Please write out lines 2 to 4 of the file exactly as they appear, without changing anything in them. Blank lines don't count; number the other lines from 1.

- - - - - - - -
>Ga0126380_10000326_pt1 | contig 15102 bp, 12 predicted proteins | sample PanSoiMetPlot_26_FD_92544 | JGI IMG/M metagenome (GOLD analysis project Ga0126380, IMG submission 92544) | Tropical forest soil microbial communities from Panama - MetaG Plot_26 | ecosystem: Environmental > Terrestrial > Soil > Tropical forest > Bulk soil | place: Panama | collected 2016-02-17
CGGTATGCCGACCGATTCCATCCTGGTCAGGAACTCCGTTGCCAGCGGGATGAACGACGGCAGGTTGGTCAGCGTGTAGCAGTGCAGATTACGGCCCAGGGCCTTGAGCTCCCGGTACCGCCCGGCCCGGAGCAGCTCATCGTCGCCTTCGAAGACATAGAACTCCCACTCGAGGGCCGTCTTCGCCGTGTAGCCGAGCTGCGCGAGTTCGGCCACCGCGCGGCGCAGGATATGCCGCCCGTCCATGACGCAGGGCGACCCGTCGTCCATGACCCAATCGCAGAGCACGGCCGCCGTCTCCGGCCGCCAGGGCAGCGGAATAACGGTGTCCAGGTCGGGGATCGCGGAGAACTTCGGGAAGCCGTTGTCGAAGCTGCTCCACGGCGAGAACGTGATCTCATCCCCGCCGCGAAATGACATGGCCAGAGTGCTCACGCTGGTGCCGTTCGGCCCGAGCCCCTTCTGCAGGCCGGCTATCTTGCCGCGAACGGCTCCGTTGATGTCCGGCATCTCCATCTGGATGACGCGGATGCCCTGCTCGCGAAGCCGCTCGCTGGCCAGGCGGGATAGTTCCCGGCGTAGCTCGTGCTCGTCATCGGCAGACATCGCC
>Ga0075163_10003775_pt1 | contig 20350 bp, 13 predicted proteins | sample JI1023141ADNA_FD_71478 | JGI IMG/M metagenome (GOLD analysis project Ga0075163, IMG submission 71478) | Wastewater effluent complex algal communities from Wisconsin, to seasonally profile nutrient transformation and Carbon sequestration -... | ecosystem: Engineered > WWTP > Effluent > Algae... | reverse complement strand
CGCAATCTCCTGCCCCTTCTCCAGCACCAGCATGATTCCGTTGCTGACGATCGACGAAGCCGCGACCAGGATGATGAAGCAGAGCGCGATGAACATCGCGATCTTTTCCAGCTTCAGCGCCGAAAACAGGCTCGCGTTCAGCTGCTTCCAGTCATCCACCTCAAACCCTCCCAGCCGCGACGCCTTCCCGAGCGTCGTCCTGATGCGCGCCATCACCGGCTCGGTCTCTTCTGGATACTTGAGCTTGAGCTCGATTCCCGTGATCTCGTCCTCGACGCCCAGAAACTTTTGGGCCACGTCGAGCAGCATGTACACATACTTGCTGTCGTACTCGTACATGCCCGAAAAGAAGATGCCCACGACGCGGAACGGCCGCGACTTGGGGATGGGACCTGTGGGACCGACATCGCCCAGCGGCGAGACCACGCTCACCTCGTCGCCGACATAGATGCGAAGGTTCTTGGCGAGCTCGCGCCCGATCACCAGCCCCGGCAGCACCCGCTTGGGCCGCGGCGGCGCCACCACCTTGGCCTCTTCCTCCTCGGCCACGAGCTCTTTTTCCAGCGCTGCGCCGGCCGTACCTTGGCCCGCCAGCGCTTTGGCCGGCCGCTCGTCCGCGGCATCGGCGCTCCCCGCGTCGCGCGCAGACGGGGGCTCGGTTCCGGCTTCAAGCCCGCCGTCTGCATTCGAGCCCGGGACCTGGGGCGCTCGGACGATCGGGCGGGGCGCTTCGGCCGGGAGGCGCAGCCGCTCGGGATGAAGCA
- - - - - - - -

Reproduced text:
CGGTATGCCGACCGATTCCATCCTGGTCAGGAACTCCGTTGCCAGCGGGATGAACGACGGCAGGTTGGTCAGCGTGTAGCAGTGCAGATTACGGCCCAGGGCCTTGAGCTCCCGGTACCGCCCGGCCCGGAGCAGCTCATCGTCGCCTTCGAAGACATAGAACTCCCACTCGAGGGCCGTCTTCGCCGTGTAGCCGAGCTGCGCGAGTTCGGCCACCGCGCGGCGCAGGATATGCCGCCCGTCCATGACGCAGGGCGACCCGTCGTCCATGACCCAATCGCAGAGCACGGCCGCCGTCTCCGGCCGCCAGGGCAGCGGAATAACGGTGTCCAGGTCGGGGATCGCGGAGAACTTCGGGAAGCCGTTGTCGAAGCTGCTCCACGGCGAGAACGTGATCTCATCCCCGCCGCGAAATGACATGGCCAGAGTGCTCACGCTGGTGCCGTTCGGCCCGAGCCCCTTCTGCAGGCCGGCTATCTTGCCGCGAACGGCTCCGTTGATGTCCGGCATCTCCATCTGGATGACGCGGATGCCCTGCTCGCGAAGCCGCTCGCTGGCCAGGCGGGATAGTTCCCGGCGTAGCTCGTGCTCGTCATCGGCAGACATCGCC
>Ga0075163_10003775_pt1 | contig 20350 bp, 13 predicted proteins | sample JI1023141ADNA_FD_71478 | JGI IMG/M metagenome (GOLD analysis project Ga0075163, IMG submission 71478) | Wastewater effluent complex algal communities from Wisconsin, to seasonally profile nutrient transformation and Carbon sequestration -... | ecosystem: Engineered > WWTP > Effluent > Algae... | reverse complement strand
CGCAATCTCCTGCCCCTTCTCCAGCACCAGCATGATTCCGTTGCTGACGATCGACGAAGCCGCGACCAGGATGATGAAGCAGAGCGCGATGAACATCGCGATCTTTTCCAGCTTCAGCGCCGAAAACAGGCTCGCGTTCAGCTGCTTCCAGTCATCCACCTCAAACCCTCCCAGCCGCGACGCCTTCCCGAGCGTCGTCCTGATGCGCGCCATCACCGGCTCGGTCTCTTCTGGATACTTGAGCTTGAGCTCGATTCCCGTGATCTCGTCCTCGACGCCCAGAAACTTTTGGGCCACGTCGAGCAGCATGTACACATACTTGCTGTCGTACTCGTACATGCCCGAAAAGAAGATGCCCACGACGCGGAACGGCCGCGACTTGGGGATGGGACCTGTGGGACCGACATCGCCCAGCGGCGAGACCACGCTCACCTCGTCGCCGACATAGATGCGAAGGTTCTTGGCGAGCTCGCGCCCGATCACCAGCCCCGGCAGCACCCGCTTGGGCCGCGGCGGCGCCACCACCTTGGCCTCTTCCTCCTCGGCCACGAGCTCTTTTTCCAGCGCTGCGCCGGCCGTACCTTGGCCCGCCAGCGCTTTGGCCGGCCGCTCGTCCGCGGCATCGGCGCTCCCCGCGTCGCGCGCAGACGGGGGCTCGGTTCCGGCTTCAAGCCCGCCGTCTGCATTCGAGCCCGGGACCTGGGGCGCTCGGACGATCGGGCGGGGCGCTTCGGCCGGGAGGCGCAGCCGCTCGGGATGAAGCA